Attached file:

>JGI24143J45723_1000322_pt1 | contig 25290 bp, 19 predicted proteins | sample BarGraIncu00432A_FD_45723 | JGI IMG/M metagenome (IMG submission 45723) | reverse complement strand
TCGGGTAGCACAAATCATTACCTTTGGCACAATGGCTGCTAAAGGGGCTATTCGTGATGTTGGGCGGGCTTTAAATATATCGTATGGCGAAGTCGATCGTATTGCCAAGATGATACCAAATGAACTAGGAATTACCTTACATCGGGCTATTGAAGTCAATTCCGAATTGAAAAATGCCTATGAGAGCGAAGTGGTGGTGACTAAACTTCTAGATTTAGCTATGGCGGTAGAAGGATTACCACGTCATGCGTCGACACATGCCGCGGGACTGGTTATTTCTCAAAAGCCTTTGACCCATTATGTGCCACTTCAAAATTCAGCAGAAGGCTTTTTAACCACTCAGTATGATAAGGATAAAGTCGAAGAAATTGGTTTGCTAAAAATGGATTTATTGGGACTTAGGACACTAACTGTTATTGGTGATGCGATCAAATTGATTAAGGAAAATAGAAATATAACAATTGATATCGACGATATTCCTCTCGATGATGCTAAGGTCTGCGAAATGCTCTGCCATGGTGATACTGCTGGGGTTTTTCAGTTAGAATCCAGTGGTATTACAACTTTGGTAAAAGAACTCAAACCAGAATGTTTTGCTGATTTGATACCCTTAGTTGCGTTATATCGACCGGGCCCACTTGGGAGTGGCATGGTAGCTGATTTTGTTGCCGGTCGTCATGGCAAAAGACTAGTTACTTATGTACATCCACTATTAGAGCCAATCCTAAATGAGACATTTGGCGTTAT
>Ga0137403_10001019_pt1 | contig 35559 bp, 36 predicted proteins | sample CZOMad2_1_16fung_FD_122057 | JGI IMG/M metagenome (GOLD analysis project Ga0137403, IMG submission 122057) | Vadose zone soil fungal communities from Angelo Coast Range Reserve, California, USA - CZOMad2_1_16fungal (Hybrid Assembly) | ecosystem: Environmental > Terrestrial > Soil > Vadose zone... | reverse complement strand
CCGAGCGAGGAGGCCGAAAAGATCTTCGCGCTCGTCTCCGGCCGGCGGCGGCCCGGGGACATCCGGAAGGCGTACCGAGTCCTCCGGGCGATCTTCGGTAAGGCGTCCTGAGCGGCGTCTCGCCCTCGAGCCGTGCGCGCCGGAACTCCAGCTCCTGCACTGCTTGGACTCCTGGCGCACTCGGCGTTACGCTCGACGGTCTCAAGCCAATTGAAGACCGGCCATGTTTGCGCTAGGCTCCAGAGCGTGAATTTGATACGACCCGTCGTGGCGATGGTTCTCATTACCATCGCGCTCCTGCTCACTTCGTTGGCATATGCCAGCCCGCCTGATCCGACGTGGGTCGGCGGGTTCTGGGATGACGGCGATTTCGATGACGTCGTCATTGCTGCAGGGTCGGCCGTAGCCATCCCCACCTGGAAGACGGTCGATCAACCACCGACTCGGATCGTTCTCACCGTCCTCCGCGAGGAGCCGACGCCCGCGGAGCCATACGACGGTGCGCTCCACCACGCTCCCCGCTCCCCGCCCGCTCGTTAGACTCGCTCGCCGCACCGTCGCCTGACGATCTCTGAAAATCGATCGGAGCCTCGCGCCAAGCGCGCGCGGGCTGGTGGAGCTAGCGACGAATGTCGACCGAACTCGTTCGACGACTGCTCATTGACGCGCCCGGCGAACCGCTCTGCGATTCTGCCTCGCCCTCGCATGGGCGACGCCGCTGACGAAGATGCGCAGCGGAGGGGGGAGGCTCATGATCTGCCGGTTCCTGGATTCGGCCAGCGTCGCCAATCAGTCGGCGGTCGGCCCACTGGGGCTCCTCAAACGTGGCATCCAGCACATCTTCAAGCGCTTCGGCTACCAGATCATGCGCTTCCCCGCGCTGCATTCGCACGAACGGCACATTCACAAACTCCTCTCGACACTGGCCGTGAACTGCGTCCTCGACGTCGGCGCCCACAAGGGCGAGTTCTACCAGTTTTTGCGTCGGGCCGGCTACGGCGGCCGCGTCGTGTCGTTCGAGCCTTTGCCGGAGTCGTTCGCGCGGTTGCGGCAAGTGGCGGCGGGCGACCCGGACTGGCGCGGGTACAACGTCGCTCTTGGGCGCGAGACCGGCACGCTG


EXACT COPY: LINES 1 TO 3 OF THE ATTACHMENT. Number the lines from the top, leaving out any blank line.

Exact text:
>JGI24143J45723_1000322_pt1 | contig 25290 bp, 19 predicted proteins | sample BarGraIncu00432A_FD_45723 | JGI IMG/M metagenome (IMG submission 45723) | reverse complement strand
TCGGGTAGCACAAATCATTACCTTTGGCACAATGGCTGCTAAAGGGGCTATTCGTGATGTTGGGCGGGCTTTAAATATATCGTATGGCGAAGTCGATCGTATTGCCAAGATGATACCAAATGAACTAGGAATTACCTTACATCGGGCTATTGAAGTCAATTCCGAATTGAAAAATGCCTATGAGAGCGAAGTGGTGGTGACTAAACTTCTAGATTTAGCTATGGCGGTAGAAGGATTACCACGTCATGCGTCGACACATGCCGCGGGACTGGTTATTTCTCAAAAGCCTTTGACCCATTATGTGCCACTTCAAAATTCAGCAGAAGGCTTTTTAACCACTCAGTATGATAAGGATAAAGTCGAAGAAATTGGTTTGCTAAAAATGGATTTATTGGGACTTAGGACACTAACTGTTATTGGTGATGCGATCAAATTGATTAAGGAAAATAGAAATATAACAATTGATATCGACGATATTCCTCTCGATGATGCTAAGGTCTGCGAAATGCTCTGCCATGGTGATACTGCTGGGGTTTTTCAGTTAGAATCCAGTGGTATTACAACTTTGGTAAAAGAACTCAAACCAGAATGTTTTGCTGATTTGATACCCTTAGTTGCGTTATATCGACCGGGCCCACTTGGGAGTGGCATGGTAGCTGATTTTGTTGCCGGTCGTCATGGCAAAAGACTAGTTACTTATGTACATCCACTATTAGAGCCAATCCTAAATGAGACATTTGGCGTTAT
>Ga0137403_10001019_pt1 | contig 35559 bp, 36 predicted proteins | sample CZOMad2_1_16fung_FD_122057 | JGI IMG/M metagenome (GOLD analysis project Ga0137403, IMG submission 122057) | Vadose zone soil fungal communities from Angelo Coast Range Reserve, California, USA - CZOMad2_1_16fungal (Hybrid Assembly) | ecosystem: Environmental > Terrestrial > Soil > Vadose zone... | reverse complement strand